As I continue work on my forthcoming book on school finance, I find myself reflecting on the state of the field. Where we stand, and how we got here, and perhaps most importantly, how we should move forward.
I personally began studying school finance around 1994 and completed my doctoral work in 1997 at Teachers College at Columbia University in New York. In 1995, while a doctoral student, and still largely unaware of the breadth of literature in my field, I received (actually, I went in someone’s place) an invitation to attend a symposium sponsored by the New York State Regents. The symposium was on the topic of Cost-Effectiveness in Education and included research papers presented by academic researchers from universities across the state. The papers were released as a report to the New York State Board of Regents in March of 1996.[i] These were state supported research studies, including research advancing the application of conceptual models and statistical methods for studying cost-effectiveness and efficiency of local public school districts. The studies were at the highest levels of empirical and conceptual rigor, and conducted by leading researchers in the field (something I totally didn’t get at the time as a cocky and naïve doctoral student). These studies were part of an ongoing research consortium among scholars from Cornell, Syracuse, SUNY Albany and NYU, supported by the Regents of the State of New York. Over time, research emanating from this group would serve to break ground in analyses of equity,[ii] efficiency,[iii]resource allocation and the use of state longitudinal data systems to study teacher labor markets.
Similar efforts on similar topics were occurring in the State of Texas, where state agencies and academic researchers were collaborating to better understand variations in labor costs, in order to inform re-calibration of their state school finance formula. In early 2000s, the Texas legislature established the Texas School Finance Project, in which I was involved with researchers from Texas A&M University.[iv]State supported efforts in Texas, like New York served to significantly advance our knowledge of education costs, cost analysis, cost variation and efficiency through the production of numerous prominent and frequently cited reports.[v]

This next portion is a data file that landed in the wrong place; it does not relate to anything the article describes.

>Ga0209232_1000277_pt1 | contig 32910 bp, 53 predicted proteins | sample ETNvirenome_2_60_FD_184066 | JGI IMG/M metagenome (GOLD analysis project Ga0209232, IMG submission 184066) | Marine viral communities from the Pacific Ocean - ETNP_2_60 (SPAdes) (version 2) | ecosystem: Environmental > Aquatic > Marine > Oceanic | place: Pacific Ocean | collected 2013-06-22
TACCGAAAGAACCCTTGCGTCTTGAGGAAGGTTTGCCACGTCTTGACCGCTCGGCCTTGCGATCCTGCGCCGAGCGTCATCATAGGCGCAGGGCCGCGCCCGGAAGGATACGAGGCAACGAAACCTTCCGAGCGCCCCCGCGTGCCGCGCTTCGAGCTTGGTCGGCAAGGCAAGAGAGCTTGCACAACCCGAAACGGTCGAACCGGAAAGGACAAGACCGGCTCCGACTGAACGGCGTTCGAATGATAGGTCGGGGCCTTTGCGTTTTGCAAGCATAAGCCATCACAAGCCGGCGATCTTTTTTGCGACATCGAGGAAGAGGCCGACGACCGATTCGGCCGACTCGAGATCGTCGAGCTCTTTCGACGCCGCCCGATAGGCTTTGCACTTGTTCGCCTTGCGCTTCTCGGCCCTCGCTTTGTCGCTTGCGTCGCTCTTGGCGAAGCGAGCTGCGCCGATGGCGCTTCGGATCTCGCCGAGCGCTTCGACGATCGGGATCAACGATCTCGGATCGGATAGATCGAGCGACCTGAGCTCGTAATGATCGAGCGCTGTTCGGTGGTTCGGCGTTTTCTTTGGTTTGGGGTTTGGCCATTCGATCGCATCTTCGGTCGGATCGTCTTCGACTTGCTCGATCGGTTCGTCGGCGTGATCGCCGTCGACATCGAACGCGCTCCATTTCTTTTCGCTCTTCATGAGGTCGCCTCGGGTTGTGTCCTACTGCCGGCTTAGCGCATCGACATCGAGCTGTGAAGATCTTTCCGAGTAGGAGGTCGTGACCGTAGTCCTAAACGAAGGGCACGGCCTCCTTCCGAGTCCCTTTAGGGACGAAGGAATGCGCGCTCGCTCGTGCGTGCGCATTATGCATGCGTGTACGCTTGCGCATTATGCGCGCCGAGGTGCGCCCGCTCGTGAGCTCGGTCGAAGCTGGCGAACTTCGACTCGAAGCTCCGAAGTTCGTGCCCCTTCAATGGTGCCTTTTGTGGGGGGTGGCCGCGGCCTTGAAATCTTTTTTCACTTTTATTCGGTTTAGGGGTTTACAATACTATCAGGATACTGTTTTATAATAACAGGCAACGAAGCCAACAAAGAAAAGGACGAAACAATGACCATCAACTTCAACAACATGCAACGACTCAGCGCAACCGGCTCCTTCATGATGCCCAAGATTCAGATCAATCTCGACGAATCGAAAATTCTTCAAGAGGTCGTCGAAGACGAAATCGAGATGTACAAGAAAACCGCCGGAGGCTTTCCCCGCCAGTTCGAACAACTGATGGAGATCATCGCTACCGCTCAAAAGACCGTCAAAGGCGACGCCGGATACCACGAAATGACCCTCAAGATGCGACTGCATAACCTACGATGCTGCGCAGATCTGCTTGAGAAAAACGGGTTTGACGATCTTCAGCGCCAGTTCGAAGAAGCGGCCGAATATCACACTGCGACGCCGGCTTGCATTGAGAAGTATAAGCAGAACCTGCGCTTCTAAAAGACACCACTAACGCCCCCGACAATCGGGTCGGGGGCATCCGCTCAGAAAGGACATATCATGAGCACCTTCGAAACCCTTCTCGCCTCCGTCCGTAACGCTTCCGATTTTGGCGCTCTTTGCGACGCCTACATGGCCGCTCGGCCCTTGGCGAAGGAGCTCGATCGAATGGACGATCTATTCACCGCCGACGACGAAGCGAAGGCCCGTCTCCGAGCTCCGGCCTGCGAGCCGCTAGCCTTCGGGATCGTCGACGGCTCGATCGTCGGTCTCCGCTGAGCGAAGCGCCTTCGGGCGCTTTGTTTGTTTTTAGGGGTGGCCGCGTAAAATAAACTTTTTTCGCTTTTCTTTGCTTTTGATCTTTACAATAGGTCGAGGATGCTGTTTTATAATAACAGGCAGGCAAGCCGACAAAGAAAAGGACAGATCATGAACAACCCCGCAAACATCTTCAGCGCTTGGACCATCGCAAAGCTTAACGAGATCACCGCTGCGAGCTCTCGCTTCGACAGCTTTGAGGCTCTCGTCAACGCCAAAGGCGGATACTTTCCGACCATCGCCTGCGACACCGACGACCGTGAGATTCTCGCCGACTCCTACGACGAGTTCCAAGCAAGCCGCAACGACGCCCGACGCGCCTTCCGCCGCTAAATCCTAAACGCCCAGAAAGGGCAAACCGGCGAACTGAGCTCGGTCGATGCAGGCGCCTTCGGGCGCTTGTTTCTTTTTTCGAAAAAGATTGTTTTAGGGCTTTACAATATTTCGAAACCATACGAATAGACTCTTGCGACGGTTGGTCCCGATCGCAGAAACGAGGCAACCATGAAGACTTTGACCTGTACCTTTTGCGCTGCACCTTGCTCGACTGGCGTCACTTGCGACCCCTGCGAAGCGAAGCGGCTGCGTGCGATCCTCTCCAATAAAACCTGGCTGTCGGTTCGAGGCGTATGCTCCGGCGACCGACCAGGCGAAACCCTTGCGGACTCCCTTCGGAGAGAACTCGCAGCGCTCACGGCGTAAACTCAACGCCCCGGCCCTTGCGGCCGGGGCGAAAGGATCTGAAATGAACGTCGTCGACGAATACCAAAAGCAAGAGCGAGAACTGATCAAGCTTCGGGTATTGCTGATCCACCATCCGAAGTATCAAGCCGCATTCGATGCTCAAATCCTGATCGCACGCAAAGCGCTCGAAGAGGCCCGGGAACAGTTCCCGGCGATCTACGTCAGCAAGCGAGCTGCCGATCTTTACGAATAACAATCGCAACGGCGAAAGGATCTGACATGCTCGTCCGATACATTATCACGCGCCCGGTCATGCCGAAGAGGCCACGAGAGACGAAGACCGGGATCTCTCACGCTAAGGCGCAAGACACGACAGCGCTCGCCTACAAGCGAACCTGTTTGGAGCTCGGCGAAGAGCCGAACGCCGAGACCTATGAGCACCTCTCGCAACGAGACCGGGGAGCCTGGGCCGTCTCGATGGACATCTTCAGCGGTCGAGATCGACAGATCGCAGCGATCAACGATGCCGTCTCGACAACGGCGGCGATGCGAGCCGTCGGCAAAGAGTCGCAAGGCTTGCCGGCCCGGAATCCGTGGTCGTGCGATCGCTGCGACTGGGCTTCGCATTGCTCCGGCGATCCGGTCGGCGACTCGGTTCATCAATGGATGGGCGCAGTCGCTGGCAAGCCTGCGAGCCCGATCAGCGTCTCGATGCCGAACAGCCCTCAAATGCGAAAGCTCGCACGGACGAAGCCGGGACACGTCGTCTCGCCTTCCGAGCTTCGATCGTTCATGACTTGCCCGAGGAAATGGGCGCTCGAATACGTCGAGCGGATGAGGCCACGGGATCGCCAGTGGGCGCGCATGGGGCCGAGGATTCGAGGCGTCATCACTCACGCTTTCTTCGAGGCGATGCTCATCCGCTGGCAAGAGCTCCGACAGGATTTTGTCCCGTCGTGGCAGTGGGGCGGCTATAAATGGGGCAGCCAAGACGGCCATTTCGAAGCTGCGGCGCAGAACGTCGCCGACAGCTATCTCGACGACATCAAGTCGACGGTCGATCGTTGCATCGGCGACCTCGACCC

Research emanating from these states also found its way into national symposia sponsored by the U.S. Department of Education and released in two different recurring report series – Developments in School Finance and Selected Papers in School Finance. These reports have long since been discontinued, occurring mainly between 1995 and 2005. These reports like the state efforts in New York and Texas, tackled with empirical rigor, issues including the development of national indices to capture variation in teacher wages from region to region, labor market to labor market and district to district, [vi] the application of statistical modeling techniques to estimate costs of achieving common outcome goals,[vii]and statistical tests of the reliability and validity of estimates of school performance and efficiency.[viii]
These were the very types of analyses needed to inform state school finance polices and to advance the art and science of evaluating educational reforms for their potential to improve equity, productivity and efficiency. But these efforts largely disappeared over the next decade. More disconcerting, these efforts were replaced by far less rigorous, often purely speculative policy papers, free of any substantive empirical analysis and devoid of any conceptual frameworks.
This shift was largely brought about under the leadership of Arne Duncan. Kevin Welner of the University of Colorado and I explained first in a report for the National Education Policy Center and subsequently in shorter form in the journal Educational Researcher, that Secretary Duncan had begun to give lip service to improving educational productivity and efficiency, but accompanied that lip service with wholly insufficient resources. Kevin Welner and I explained that:
“the materials provided on the Department’s website as guiding resources present poorly supported policy advisement. The materials listed and recommendations expressed within those materials repeatedly fail to provide substantive analyses of the cost effectiveness or efficiency of public schools, of practices within public schools, of broader policies pertaining to public schools, or of resource allocation strategies.” [ix]
Among other issues, the materials provided on the web site failed to acknowledge even the existence of the relevant conceptual frameworks and rigorous empirical methods which had risen to prominence in state supported and federally documented research in the years prior.
Not surprisingly, a similar shift occurred in the states. In 2011, John King, New York Education Commissioner, close ally of and eventual replacement for Arne Duncan took a “different” approach to the annual Regents Symposium. Prominent researchers were invited to sit in the audience and be subjected to presentations by the authors of many of the materials from Duncan’s productivity web site, including but not limited to, the baseless graph I have presented in several previous posts. Here it is again (as much as it pains me):
Researchers in attendance that day forwarded to me their critique of that graph: